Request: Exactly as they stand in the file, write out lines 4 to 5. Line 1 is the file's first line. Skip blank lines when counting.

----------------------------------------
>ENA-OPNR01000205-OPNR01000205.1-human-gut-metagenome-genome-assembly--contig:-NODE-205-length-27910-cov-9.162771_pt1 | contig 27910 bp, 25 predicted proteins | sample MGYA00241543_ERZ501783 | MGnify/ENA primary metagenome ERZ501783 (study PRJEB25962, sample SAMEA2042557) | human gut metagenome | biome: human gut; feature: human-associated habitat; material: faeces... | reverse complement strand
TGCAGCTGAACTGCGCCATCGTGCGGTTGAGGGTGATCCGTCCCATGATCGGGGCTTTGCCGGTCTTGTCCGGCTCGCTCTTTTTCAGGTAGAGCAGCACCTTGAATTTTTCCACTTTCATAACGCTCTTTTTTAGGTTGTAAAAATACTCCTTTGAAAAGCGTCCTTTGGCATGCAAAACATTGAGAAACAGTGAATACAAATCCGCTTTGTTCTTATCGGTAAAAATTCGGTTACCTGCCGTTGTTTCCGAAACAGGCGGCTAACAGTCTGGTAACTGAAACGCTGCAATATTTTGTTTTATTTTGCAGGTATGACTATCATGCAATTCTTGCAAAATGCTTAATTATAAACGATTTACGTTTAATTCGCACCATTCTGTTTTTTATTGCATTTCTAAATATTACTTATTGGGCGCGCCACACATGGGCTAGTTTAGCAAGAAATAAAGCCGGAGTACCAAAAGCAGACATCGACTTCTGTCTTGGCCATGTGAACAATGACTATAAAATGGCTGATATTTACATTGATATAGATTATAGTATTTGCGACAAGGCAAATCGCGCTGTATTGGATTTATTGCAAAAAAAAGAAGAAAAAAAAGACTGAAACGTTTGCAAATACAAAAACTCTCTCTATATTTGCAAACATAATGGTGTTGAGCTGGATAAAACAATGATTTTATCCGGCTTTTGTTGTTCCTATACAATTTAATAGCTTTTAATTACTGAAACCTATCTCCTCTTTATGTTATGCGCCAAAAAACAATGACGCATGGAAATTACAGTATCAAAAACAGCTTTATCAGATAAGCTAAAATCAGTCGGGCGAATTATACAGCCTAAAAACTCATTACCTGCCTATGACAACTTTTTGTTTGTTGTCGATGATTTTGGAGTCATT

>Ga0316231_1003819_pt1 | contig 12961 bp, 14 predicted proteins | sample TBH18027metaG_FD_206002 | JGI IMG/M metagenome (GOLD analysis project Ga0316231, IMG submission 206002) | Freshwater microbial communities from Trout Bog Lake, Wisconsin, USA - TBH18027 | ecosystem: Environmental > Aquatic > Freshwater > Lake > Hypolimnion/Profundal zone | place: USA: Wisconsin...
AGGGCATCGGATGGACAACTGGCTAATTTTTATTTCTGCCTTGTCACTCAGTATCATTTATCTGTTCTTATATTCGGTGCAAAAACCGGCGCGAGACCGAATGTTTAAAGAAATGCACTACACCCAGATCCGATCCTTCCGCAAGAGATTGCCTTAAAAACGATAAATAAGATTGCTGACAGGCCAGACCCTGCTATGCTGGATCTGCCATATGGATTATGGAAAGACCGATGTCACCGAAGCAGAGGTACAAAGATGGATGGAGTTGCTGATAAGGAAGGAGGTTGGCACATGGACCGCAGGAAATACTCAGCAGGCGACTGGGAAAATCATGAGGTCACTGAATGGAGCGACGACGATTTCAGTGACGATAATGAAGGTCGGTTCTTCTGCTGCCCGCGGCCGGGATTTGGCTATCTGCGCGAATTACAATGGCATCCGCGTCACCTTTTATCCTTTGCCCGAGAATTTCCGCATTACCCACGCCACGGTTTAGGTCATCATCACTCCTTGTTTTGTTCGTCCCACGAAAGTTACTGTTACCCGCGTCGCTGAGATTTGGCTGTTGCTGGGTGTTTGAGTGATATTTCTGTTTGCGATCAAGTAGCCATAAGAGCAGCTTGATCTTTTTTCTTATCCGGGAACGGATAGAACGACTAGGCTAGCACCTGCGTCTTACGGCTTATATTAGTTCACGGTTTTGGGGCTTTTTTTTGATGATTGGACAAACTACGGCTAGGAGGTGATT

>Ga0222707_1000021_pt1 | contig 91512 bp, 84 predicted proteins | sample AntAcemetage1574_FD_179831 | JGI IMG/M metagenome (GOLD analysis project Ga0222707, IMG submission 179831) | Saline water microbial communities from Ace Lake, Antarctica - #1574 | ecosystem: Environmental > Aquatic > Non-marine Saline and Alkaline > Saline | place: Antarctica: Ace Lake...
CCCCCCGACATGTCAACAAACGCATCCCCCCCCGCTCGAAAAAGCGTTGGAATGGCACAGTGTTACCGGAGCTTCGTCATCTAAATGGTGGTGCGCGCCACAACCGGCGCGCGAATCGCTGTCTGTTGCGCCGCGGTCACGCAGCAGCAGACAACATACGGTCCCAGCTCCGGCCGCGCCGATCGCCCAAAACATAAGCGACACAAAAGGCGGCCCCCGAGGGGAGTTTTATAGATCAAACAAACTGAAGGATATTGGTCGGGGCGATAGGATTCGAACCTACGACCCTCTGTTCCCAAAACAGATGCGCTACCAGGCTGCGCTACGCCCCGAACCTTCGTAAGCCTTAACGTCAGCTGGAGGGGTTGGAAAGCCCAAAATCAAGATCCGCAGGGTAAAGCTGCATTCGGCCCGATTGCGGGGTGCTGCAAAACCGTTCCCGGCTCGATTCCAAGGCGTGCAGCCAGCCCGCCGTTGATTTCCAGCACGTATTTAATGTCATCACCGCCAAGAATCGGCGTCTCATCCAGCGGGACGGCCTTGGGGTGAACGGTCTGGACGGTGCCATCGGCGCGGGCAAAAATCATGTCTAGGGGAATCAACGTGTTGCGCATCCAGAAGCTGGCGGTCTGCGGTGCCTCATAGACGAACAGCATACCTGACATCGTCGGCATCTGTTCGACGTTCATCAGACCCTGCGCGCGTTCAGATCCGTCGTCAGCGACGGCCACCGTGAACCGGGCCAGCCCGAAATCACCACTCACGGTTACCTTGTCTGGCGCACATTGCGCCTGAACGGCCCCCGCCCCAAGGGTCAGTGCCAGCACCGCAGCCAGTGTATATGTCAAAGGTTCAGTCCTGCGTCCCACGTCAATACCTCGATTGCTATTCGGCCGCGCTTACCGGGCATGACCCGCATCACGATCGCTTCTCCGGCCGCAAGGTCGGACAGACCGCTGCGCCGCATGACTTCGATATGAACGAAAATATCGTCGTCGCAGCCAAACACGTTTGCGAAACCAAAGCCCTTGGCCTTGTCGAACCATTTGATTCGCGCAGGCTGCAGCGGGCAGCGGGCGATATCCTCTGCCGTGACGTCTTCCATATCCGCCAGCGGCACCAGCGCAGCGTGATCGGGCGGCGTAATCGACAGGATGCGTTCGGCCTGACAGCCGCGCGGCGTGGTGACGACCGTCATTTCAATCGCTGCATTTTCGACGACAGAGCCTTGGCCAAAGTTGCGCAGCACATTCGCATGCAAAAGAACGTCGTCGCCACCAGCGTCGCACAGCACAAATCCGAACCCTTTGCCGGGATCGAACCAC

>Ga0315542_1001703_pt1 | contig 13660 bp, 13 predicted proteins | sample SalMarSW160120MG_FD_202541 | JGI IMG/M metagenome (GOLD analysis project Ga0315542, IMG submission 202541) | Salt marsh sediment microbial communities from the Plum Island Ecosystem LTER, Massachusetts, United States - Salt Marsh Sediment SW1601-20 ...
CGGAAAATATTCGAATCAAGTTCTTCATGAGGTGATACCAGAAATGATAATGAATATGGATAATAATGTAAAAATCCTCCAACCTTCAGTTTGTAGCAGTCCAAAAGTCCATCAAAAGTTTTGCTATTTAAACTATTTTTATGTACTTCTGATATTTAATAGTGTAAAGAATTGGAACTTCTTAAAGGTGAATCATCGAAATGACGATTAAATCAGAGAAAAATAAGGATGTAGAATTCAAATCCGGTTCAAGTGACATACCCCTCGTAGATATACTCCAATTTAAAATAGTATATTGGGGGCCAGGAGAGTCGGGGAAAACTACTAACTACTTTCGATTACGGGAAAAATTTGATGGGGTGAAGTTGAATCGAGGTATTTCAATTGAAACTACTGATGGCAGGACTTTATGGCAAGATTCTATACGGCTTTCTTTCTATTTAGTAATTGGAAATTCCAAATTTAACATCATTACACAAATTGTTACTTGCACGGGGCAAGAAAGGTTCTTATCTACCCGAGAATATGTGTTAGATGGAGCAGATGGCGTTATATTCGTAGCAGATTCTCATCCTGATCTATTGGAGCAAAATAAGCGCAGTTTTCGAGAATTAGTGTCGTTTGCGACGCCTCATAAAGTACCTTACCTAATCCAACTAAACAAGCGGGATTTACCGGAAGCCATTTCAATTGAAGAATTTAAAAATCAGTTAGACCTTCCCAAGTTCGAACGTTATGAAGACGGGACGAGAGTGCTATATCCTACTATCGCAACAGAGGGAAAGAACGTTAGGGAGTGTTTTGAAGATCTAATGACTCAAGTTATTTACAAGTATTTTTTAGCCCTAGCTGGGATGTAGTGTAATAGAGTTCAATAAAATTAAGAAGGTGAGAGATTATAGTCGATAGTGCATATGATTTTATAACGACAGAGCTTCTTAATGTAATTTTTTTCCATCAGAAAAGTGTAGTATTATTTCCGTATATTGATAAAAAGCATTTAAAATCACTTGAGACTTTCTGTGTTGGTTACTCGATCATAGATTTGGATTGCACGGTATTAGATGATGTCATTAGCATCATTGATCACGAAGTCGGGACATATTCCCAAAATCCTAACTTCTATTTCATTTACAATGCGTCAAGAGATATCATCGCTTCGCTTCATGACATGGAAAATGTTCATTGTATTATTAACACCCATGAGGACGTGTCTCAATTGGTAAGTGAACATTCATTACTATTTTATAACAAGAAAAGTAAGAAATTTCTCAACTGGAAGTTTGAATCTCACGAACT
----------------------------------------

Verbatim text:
AGGGCATCGGATGGACAACTGGCTAATTTTTATTTCTGCCTTGTCACTCAGTATCATTTATCTGTTCTTATATTCGGTGCAAAAACCGGCGCGAGACCGAATGTTTAAAGAAATGCACTACACCCAGATCCGATCCTTCCGCAAGAGATTGCCTTAAAAACGATAAATAAGATTGCTGACAGGCCAGACCCTGCTATGCTGGATCTGCCATATGGATTATGGAAAGACCGATGTCACCGAAGCAGAGGTACAAAGATGGATGGAGTTGCTGATAAGGAAGGAGGTTGGCACATGGACCGCAGGAAATACTCAGCAGGCGACTGGGAAAATCATGAGGTCACTGAATGGAGCGACGACGATTTCAGTGACGATAATGAAGGTCGGTTCTTCTGCTGCCCGCGGCCGGGATTTGGCTATCTGCGCGAATTACAATGGCATCCGCGTCACCTTTTATCCTTTGCCCGAGAATTTCCGCATTACCCACGCCACGGTTTAGGTCATCATCACTCCTTGTTTTGTTCGTCCCACGAAAGTTACTGTTACCCGCGTCGCTGAGATTTGGCTGTTGCTGGGTGTTTGAGTGATATTTCTGTTTGCGATCAAGTAGCCATAAGAGCAGCTTGATCTTTTTTCTTATCCGGGAACGGATAGAACGACTAGGCTAGCACCTGCGTCTTACGGCTTATATTAGTTCACGGTTTTGGGGCTTTTTTTTGATGATTGGACAAACTACGGCTAGGAGGTGATT

>Ga0222707_1000021_pt1 | contig 91512 bp, 84 predicted proteins | sample AntAcemetage1574_FD_179831 | JGI IMG/M metagenome (GOLD analysis project Ga0222707, IMG submission 179831) | Saline water microbial communities from Ace Lake, Antarctica - #1574 | ecosystem: Environmental > Aquatic > Non-marine Saline and Alkaline > Saline | place: Antarctica: Ace Lake...